Your blog might be full of inspiring ideas but are people reading your posts? Are they sticking around and returning when you publish new content?
I have the pleasure of reading a lot of blogs as part of my role with Edublogs. I’m going to fill you in on a few easy tweaks that I believe can improve the reader experience and help you build a bigger audience.
Regardless of whether you have a professional educator blog, student blog, or class blog, there’s a lot to be gained from building an active and authentic audience.
You can start implementing these 10 simple tips today to make your blog instantly better!
1) Have An About Page
Who are you?
The very first thing I do when visiting a new blog is look to see who the blogger is. The first port of call is generally an About page.
There are different ways to approach About pages:
- They can be a brief overview of who you are and what your blog is about.
- They can be a detailed summary of your career or blogging journey.
Don’t want to give away too much personal information? That’s fine.
People will generally want to know:
- Where you live (if you’d rather not be specific, a country is fine).
- What your role is (e.g. 5th grade teacher, 8th grade student, teacher-librarian, 3rd grade class etc.).
- Some clues about what the blog is about or who it’s intended for.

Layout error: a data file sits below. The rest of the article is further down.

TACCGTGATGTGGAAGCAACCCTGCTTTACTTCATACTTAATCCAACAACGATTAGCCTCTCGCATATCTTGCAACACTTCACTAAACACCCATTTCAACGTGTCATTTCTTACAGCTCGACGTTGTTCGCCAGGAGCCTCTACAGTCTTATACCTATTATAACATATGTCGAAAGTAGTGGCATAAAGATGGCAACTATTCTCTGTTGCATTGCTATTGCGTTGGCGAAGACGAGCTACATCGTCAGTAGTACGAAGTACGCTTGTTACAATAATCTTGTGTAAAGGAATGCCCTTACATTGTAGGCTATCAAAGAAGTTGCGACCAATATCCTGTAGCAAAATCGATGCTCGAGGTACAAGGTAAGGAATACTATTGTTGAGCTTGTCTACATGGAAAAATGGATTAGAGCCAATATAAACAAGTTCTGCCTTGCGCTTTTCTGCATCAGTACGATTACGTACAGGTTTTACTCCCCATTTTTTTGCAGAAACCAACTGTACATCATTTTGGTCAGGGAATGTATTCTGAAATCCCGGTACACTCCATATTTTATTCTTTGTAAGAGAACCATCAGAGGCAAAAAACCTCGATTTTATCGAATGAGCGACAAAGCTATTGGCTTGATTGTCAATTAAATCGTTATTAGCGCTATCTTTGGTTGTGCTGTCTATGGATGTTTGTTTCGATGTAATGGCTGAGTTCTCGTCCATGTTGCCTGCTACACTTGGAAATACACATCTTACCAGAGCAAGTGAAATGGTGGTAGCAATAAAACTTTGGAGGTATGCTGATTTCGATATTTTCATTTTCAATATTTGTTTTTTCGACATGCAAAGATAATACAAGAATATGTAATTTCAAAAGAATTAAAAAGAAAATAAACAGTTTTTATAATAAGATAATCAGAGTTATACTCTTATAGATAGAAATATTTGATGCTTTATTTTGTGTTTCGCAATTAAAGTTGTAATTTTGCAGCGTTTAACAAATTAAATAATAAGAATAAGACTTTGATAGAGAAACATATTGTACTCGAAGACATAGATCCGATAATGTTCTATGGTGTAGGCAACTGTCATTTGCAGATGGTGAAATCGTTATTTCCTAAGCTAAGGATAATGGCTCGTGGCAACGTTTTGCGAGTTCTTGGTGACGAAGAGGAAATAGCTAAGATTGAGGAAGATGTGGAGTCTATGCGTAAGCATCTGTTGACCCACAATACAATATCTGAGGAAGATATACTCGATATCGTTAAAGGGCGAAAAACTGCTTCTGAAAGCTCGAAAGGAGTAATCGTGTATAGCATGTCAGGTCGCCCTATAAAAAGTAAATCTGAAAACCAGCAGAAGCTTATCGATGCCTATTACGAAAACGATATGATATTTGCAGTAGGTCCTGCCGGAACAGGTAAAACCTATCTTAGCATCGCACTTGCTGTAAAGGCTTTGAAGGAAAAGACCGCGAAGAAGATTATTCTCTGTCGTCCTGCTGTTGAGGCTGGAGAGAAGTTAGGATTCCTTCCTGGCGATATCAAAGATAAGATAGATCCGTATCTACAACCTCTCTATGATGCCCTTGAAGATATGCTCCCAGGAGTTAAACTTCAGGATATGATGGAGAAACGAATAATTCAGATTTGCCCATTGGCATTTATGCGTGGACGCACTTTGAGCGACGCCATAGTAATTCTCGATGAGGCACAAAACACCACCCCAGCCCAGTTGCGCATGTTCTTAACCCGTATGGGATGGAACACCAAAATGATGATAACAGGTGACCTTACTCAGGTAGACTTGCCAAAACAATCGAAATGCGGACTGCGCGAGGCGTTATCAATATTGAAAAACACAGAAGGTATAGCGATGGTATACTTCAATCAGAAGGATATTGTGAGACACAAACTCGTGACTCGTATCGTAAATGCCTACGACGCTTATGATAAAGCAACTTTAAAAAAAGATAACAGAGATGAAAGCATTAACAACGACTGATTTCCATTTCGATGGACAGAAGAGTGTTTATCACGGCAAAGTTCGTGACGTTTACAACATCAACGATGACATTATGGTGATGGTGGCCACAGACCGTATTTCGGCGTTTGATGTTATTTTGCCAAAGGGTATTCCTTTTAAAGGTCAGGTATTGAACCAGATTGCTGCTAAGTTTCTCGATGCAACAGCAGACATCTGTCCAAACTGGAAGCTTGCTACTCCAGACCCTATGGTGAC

If you’ve got a lot to share and you’re comfortable sharing it, you could even build a series of pages as Larry Ferlazzo has done here.
The more the readers get to know you, the stronger the relationship will be.
Don’t want to have an About page? As a bare minimum, I’d recommend at least having some sort of blurb/bio on your sidebar to give readers a quick snapshot of what you’re all about.
Here’s my example from my own blog.
If it’s been some time since you’ve looked at your About page, maybe it’s due for an update?
2) Use Short Paragraphs
Personally, if I open a blog post and am presented with a big block of text, no matter how interesting the content, I’m probably going to hit x and leave.
And I know I’m not alone.
There was a popular post on The Slate a few years back called, “You Won’t Finish This Article“. It shares data demonstrating that most people don’t even scroll down after they arrive on your post; they leave your blog almost immediately.
The data published in The Slate estimates that most visitors read about 50% of your content. 50% might even be optimistic when looking at similar statistics from other sources.
What does this mean? We have to make the text as easy to consume as possible.